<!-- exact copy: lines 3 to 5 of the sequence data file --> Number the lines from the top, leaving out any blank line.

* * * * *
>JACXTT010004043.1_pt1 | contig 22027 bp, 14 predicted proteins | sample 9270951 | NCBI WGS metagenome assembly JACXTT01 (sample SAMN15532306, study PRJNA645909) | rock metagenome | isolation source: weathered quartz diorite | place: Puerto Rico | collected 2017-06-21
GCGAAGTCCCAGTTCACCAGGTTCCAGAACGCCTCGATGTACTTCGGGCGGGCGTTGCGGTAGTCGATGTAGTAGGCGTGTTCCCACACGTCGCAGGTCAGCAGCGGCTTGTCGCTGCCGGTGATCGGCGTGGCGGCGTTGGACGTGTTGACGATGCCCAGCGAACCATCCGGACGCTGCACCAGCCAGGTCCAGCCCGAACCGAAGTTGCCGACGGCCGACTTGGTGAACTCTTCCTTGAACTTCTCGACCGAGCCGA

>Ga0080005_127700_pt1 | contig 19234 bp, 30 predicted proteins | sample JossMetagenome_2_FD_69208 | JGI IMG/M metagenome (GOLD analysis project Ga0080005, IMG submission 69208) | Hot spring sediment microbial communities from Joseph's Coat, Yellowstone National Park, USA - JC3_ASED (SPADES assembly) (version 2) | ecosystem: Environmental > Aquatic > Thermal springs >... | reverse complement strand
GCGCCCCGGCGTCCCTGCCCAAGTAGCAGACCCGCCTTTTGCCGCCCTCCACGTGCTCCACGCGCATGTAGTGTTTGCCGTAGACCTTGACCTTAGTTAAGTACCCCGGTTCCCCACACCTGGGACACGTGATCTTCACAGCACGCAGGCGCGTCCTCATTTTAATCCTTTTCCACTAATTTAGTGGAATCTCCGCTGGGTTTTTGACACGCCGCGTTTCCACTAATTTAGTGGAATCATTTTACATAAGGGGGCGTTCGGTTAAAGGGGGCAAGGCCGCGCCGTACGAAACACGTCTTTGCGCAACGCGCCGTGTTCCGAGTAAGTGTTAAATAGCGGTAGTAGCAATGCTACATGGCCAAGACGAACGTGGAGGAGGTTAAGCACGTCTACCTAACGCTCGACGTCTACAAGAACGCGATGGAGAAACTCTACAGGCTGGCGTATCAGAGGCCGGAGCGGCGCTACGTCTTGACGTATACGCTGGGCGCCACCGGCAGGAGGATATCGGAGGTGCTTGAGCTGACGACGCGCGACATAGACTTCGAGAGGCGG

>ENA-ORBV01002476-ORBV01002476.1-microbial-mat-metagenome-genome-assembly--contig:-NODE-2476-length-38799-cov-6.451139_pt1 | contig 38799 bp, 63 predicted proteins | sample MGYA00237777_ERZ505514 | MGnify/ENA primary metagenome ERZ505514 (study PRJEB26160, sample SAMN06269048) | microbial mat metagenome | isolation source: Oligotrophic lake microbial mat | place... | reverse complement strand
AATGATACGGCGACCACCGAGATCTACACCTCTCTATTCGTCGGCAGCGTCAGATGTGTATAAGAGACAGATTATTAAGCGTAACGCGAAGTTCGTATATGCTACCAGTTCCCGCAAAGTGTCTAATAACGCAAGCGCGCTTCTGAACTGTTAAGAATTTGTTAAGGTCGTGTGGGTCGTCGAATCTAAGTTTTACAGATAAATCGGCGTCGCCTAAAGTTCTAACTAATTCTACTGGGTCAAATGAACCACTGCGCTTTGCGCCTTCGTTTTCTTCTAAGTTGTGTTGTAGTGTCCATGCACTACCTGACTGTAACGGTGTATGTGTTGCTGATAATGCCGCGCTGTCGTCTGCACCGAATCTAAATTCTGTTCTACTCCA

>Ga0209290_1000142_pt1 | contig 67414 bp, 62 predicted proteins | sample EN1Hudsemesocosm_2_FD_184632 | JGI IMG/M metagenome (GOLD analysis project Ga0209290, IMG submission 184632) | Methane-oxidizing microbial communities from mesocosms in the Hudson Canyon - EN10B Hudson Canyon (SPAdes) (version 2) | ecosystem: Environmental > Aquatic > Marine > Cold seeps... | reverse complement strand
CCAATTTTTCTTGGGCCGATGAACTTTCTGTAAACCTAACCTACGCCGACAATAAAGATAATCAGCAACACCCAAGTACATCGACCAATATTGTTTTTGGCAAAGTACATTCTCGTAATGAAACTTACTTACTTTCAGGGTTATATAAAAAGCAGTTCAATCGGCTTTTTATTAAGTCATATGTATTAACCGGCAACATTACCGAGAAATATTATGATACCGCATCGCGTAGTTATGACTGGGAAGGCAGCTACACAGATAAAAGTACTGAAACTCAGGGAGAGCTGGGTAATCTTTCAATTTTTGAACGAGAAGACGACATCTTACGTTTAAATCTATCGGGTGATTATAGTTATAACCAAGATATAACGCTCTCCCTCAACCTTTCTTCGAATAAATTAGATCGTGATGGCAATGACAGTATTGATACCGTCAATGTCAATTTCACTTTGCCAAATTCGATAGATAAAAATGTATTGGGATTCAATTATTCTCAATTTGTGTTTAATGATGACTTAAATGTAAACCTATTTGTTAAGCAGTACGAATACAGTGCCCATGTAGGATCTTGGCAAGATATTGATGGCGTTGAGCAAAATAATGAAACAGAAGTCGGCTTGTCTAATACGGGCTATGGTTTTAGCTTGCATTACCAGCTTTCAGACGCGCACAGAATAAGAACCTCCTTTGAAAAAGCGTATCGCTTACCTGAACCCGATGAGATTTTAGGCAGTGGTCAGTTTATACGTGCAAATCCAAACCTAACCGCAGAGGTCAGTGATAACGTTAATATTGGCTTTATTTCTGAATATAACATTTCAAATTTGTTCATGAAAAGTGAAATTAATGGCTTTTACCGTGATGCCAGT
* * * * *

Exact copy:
>Ga0080005_127700_pt1 | contig 19234 bp, 30 predicted proteins | sample JossMetagenome_2_FD_69208 | JGI IMG/M metagenome (GOLD analysis project Ga0080005, IMG submission 69208) | Hot spring sediment microbial communities from Joseph's Coat, Yellowstone National Park, USA - JC3_ASED (SPADES assembly) (version 2) | ecosystem: Environmental > Aquatic > Thermal springs >... | reverse complement strand
GCGCCCCGGCGTCCCTGCCCAAGTAGCAGACCCGCCTTTTGCCGCCCTCCACGTGCTCCACGCGCATGTAGTGTTTGCCGTAGACCTTGACCTTAGTTAAGTACCCCGGTTCCCCACACCTGGGACACGTGATCTTCACAGCACGCAGGCGCGTCCTCATTTTAATCCTTTTCCACTAATTTAGTGGAATCTCCGCTGGGTTTTTGACACGCCGCGTTTCCACTAATTTAGTGGAATCATTTTACATAAGGGGGCGTTCGGTTAAAGGGGGCAAGGCCGCGCCGTACGAAACACGTCTTTGCGCAACGCGCCGTGTTCCGAGTAAGTGTTAAATAGCGGTAGTAGCAATGCTACATGGCCAAGACGAACGTGGAGGAGGTTAAGCACGTCTACCTAACGCTCGACGTCTACAAGAACGCGATGGAGAAACTCTACAGGCTGGCGTATCAGAGGCCGGAGCGGCGCTACGTCTTGACGTATACGCTGGGCGCCACCGGCAGGAGGATATCGGAGGTGCTTGAGCTGACGACGCGCGACATAGACTTCGAGAGGCGG

>ENA-ORBV01002476-ORBV01002476.1-microbial-mat-metagenome-genome-assembly--contig:-NODE-2476-length-38799-cov-6.451139_pt1 | contig 38799 bp, 63 predicted proteins | sample MGYA00237777_ERZ505514 | MGnify/ENA primary metagenome ERZ505514 (study PRJEB26160, sample SAMN06269048) | microbial mat metagenome | isolation source: Oligotrophic lake microbial mat | place... | reverse complement strand